In the present study, the resting serum TBARS of runners and cyclists appeared not significantly different as compared with that of an untrained group, although a relative higher serum XO was observed in the cyclists (Table 2). The higher serum XO in the cyclists may be attributed to their diet habit rather than chronic exercise-induced increase in the resting enzymatic activity level. The significant correlation of serum XO and cholesterol intake (Figure 1) within our study population as well as the apparent high cholesterol intake in the cyclists (Table 3) may partly explain this difference. This is also in line with a recent notion that diet-induced hypercholesterolemia is associated with increase in XO activity [14]. In this study, the lack of apparent oxidative stress at rest in athletes is in disagreement with that previously observed in adolescent swimmers. Santos-Silva et al. [15] have reported that adolescent swimmers trained 20 hours per week exhibited a higher ratio of resting plasma oxidative stress biomarkers and antioxidant capacity in comparison to that of their untrained counterparts. Similar changes were also observed in children involved in relatively low volume (1 hr session × 4 per week) of swimming training [16]. The absence of marked oxidative stress in athletes in the present study should not be attributed to insufficient stimulation of physical work to body as the training volumes of the runners and cyclists were much greater than those of the swimmers engaged in the previous studies. It has been reported that the performance of exhaustive one-leg stepping exercise with different contributions of concentric and eccentric contractions in a 1 : 1 versus 1 : 2 ratio of timing would result in distinct level of oxidative stress in adolescents [10]. This suggests that the nature of activity (eccentric versus concentric; land versus aquatic) may be an important factor for the generation of ROS.

Figure 1: The linear relationship ( , , ) between cholesterol intake and serum xanthine oxidase (XO) is shown.

Regarding the blood antioxidant status of the runners and cyclists, the relatively high serum GSH and CAT in comparison with those of untrained subjects reveal that augmented antioxidant capacity in adaptation to chronic exercise likely occurs in the athletes. Although the augmentation of antioxidant capacity with chronic exercise has been regularly reported in adult athletes, such training adaptation was equivocal in children and adolescents. Previous studies found that the antioxidant levels of trained adolescent swimmers were not different or even lower in comparison to that of age-matched untrained adolescents [15, 16]. In contrast, Carlsohn et al. [17] noted in adolescent athletes, but not in untrained controls, that antioxidant capacity increased markedly with age-associated increase in training effort. Kabasakalis et al. [18] found that children aged 10-11 years involved in 23-week intense swimming training (covered >2.5 km per session, ≥3 sessions per week) could improve their antioxidant capacity in the same manner as reported in adult athletes [19]. This implies that training effort/volume, rather than maturation, dominates the development of antioxidant defence system in children and adolescent athletes. This potential dose-dependent mechanism of adaptation to exercise-induced increase in ROS formation is further supported by our current findings that the serum GSH and CAT are relatively higher in cyclists (Table 2) than in runners, for whom the energy costs for training were much lower than in cyclists (Table 1).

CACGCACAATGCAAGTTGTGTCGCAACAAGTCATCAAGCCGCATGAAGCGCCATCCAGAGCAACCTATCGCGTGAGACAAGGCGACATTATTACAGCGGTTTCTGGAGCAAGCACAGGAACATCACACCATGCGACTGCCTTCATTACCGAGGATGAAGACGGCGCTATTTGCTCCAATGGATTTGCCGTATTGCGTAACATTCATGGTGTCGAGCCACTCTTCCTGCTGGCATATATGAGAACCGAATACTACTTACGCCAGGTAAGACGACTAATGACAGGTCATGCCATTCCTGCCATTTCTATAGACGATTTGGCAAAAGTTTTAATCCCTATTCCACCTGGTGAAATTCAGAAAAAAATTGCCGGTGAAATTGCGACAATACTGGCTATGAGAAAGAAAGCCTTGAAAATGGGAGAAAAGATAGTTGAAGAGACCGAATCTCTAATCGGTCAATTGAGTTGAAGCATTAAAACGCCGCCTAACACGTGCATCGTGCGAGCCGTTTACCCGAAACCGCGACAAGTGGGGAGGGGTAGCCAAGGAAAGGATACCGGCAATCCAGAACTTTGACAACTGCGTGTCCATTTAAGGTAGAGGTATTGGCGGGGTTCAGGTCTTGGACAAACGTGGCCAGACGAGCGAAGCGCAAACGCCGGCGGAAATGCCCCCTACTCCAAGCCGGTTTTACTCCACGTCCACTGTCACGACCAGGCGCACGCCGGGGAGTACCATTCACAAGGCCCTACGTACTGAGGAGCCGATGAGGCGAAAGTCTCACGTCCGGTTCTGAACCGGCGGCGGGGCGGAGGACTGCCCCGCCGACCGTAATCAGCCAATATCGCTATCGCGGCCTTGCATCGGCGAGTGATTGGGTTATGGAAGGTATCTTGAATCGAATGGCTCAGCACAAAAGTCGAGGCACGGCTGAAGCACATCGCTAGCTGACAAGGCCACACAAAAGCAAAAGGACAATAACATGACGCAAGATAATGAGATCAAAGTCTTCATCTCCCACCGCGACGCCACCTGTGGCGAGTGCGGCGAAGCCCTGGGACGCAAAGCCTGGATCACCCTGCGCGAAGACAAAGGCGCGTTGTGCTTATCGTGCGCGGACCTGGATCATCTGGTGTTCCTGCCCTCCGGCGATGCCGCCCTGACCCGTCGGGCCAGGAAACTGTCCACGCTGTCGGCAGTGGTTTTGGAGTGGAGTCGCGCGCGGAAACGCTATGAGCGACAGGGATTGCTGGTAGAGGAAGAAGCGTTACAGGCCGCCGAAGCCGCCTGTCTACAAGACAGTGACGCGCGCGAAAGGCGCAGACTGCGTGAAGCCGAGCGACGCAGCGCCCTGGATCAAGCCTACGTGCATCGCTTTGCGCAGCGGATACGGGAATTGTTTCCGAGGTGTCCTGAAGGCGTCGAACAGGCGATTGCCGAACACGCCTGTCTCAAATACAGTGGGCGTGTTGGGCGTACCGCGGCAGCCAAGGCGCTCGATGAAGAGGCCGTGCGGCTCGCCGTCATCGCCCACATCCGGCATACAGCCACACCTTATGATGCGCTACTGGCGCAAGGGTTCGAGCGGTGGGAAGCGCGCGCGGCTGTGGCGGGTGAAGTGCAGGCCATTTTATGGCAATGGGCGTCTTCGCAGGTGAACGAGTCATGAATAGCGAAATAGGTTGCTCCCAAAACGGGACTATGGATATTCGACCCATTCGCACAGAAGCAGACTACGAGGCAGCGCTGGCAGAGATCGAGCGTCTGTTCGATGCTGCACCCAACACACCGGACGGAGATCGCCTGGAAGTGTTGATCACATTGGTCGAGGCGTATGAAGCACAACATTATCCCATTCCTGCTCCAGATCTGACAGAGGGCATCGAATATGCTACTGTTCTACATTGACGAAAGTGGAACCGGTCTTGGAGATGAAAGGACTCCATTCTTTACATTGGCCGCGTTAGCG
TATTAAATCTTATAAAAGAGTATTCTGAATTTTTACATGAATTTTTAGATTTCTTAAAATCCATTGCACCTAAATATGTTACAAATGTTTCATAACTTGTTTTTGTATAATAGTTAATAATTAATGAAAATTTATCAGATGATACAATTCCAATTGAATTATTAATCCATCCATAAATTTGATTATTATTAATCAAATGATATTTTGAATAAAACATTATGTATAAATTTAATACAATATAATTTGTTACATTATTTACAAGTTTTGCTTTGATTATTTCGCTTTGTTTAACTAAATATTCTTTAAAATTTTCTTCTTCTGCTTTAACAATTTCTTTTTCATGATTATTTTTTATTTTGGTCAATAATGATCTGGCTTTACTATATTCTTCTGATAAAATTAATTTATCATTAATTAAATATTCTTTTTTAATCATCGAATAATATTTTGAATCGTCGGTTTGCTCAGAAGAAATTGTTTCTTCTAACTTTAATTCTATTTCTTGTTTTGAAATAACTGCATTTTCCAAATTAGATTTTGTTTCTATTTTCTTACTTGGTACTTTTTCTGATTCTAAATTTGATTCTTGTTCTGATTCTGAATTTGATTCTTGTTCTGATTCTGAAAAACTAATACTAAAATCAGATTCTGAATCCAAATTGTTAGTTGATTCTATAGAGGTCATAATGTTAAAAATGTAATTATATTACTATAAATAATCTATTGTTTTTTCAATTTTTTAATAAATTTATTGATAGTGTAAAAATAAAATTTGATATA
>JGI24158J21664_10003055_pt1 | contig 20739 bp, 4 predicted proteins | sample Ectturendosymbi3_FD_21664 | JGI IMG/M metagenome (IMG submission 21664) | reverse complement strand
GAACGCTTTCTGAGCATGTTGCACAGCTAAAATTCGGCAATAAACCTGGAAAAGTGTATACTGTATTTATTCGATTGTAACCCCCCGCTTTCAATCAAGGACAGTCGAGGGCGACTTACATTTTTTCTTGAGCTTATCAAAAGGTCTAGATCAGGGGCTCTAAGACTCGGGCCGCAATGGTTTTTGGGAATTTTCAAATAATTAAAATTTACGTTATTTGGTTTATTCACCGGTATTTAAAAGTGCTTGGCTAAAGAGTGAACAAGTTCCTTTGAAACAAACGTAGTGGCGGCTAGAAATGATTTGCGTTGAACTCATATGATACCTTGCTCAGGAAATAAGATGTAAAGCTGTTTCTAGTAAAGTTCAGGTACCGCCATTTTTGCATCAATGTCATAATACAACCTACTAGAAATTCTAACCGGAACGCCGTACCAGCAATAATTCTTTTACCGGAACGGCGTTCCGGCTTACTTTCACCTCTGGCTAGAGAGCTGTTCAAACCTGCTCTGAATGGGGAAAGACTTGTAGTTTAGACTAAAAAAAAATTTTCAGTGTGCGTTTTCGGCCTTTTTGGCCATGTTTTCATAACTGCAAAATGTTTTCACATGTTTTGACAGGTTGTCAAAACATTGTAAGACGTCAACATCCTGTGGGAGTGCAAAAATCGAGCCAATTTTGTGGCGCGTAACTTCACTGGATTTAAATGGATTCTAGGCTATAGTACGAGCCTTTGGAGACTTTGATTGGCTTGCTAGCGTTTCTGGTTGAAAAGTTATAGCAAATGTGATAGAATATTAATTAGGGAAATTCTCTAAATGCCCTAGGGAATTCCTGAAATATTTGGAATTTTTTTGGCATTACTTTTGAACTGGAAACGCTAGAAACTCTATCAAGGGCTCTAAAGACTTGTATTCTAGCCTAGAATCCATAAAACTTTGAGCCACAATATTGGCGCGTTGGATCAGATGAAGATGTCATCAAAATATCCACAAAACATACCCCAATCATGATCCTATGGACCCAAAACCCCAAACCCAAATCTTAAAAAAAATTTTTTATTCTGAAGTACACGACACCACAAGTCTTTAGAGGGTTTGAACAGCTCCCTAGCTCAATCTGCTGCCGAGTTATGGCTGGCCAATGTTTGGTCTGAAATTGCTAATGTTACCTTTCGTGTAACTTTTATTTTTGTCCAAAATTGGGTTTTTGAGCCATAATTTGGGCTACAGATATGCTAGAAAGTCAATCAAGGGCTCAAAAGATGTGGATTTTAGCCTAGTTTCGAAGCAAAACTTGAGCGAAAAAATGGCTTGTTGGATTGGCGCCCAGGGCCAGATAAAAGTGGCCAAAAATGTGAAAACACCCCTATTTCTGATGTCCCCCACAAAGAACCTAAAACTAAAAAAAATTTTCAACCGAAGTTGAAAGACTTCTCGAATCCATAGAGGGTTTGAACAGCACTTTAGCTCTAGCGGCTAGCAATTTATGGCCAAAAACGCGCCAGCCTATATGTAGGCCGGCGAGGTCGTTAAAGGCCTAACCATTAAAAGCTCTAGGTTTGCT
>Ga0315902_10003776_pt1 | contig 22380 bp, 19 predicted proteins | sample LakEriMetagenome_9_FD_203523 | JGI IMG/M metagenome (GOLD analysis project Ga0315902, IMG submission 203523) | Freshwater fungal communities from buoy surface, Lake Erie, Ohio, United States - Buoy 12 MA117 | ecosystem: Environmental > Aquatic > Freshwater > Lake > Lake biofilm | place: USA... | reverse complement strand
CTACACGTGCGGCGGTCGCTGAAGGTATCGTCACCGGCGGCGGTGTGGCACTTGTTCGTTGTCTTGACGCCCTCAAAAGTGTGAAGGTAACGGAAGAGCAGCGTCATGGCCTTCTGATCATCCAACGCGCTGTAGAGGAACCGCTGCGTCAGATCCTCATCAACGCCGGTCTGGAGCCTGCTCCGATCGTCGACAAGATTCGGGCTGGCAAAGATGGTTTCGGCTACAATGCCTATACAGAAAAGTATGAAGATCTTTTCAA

Although resting serum CAT and GSH were greater in athletes, the serum T-AOC and SOD were similar between athletes and controls. These inconsistent changes in resting antioxidant biomarkers in adaptation to chronic exercise have also been observed in previous studies [18, 20]. The exogenous antioxidant intakes from habitual diets and the type of exercise and its intensity and duration applied during training are all factors that would influence blood antioxidant status in athletes and might partly explain the discrepancies [21]. In the present study, the dietary intakes of vitamin A, vitamin C, and α-tocopherol, which are deeply involved in antioxidant mechanism, did not differ among runners, cyclists, and controls (Table 3). However, macronutrients and other antioxidant nutrients including CHO and manganese were in a greater amount taken by athletes in comparison to controls. It was noted in our study population that serum CAT and GSH were correlated to the intakes of macronutrient of CHO, protein, and fat. Serum CAT was also correlated with the manganese intake and tends to be correlated with the intake of iron ( , ), which both function as cofactor for reduction of the antioxidant enzyme in blood [22]. For the GSH, it was correlated with various antioxidant nutrient intakes including magnesium, selenium, and zinc. Magnesium is essential in GSH synthesis [23], while selenium and zinc are associated with endogenous GSH production and maintenance [24, 25]. These findings suggest that the mechanisms for up-regulation of the endogenous antioxidants in adaptation to chronic exercise in athletes, other than dose-dependent mechanism, may also be associated with their habitual intakes of exogenous antioxidant nutrients. However, the adaptive endogenous processes are not well understood. In the present study, the serum CAT and GSH within study population are significantly correlated (Figure 2). This supports the previous concept that antioxidant defences in human act as a coordinated system, with various metabolites and enzymes having synergistic and interdependent effects on one another [26]. The counterbalance effects of each antioxidant on ROS damages may depend on the proper function of other members of the system [27]. The current findings of the correlation among the antioxidant biomarkers suggest that the maintenance of the resting blood redox balance in adolescent runners and cyclists participating in professional training might partly result from the integrative effect of augmentation of individual antioxidant.